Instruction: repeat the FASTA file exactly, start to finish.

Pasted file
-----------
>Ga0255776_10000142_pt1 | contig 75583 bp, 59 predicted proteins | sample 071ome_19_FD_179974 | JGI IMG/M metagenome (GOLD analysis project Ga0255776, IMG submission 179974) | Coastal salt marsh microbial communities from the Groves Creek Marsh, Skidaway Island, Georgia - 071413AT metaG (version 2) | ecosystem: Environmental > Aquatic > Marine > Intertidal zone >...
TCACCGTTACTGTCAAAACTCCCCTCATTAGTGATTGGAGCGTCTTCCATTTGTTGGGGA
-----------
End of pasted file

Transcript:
>Ga0255776_10000142_pt1 | contig 75583 bp, 59 predicted proteins | sample 071ome_19_FD_179974 | JGI IMG/M metagenome (GOLD analysis project Ga0255776, IMG submission 179974) | Coastal salt marsh microbial communities from the Groves Creek Marsh, Skidaway Island, Georgia - 071413AT metaG (version 2) | ecosystem: Environmental > Aquatic > Marine > Intertidal zone >...
TCACCGTTACTGTCAAAACTCCCCTCATTAGTGATTGGAGCGTCTTCCATTTGTTGGGGA